MAASTRICHT. They had raised €4300 and collected sixty boxes of clothes, blankets, pillows, shoes and sleeping bags to transport to the refugee camp in Calais. Then the French authorities dismantled the ‘Jungle’. Right in exam week, too, says law student Angelica Giombini, one of the four Italian students who organised the initiative.
“While the camp was being cleared we still could have helped; there was demand for all kinds of things. It was total chaos, especially since the registration and the destruction of the camp went hand in hand, as we heard from the local voluntary organisations [L’auberge des migrants and Help Refugees].”
What now? The students intend to head to Calais anyway, leaving early next week. The image of an entirely empty camp is misleading, says Giombini. “A lot of refugees were left behind because there were too few places to relocate them to. Others left the day before the French authorities came, only to come back later, determined as ever to make it to England. There’s also still a small camp near Dunkirk. So there’s still plenty of demand for everything.”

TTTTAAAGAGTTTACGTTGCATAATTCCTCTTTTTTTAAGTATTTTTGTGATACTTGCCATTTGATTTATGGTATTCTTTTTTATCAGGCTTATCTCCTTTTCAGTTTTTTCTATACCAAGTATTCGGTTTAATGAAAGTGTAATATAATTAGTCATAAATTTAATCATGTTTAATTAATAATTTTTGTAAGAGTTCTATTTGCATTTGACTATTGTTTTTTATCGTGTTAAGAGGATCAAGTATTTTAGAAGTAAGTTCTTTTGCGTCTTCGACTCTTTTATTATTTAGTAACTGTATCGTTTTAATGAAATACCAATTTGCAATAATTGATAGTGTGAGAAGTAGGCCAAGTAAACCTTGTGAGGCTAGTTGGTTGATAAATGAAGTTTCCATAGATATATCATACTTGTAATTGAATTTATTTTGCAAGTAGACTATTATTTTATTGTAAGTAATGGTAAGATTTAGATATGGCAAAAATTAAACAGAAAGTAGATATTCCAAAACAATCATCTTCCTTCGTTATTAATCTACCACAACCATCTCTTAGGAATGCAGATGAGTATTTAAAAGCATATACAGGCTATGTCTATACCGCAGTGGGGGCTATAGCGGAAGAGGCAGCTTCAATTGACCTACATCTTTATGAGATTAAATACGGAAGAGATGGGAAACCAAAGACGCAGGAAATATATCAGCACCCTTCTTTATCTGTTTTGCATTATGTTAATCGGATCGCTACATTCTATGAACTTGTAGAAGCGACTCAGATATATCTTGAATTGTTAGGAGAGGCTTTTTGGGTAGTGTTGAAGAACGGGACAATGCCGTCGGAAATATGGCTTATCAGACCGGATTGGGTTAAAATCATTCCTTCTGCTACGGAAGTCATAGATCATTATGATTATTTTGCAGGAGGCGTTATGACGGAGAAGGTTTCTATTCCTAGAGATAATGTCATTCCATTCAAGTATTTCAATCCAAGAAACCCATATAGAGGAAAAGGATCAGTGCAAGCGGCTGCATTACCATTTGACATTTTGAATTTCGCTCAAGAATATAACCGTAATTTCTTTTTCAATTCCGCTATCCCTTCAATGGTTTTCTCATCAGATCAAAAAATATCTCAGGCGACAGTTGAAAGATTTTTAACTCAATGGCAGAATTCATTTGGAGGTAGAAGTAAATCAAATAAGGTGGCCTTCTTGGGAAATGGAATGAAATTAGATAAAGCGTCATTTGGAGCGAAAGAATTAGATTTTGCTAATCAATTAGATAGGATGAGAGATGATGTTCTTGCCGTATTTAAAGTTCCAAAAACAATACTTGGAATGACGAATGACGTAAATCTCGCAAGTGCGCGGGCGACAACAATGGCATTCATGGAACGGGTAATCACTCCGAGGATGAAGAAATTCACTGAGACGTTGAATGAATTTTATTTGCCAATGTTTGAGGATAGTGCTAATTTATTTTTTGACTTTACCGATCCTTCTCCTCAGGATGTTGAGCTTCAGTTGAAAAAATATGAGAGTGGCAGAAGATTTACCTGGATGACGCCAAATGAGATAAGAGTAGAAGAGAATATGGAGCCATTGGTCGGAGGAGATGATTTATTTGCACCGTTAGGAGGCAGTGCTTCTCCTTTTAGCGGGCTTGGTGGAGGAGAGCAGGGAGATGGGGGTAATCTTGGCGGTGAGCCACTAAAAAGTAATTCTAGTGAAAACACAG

The students plan to spend five days in Calais, distributing supplies and doing voluntary work such as cooking. They are still open to donations of goods and money, says Giombini. “We want to expand the project to refugees in general, and perhaps send students out in shifts to places where they’re most needed.”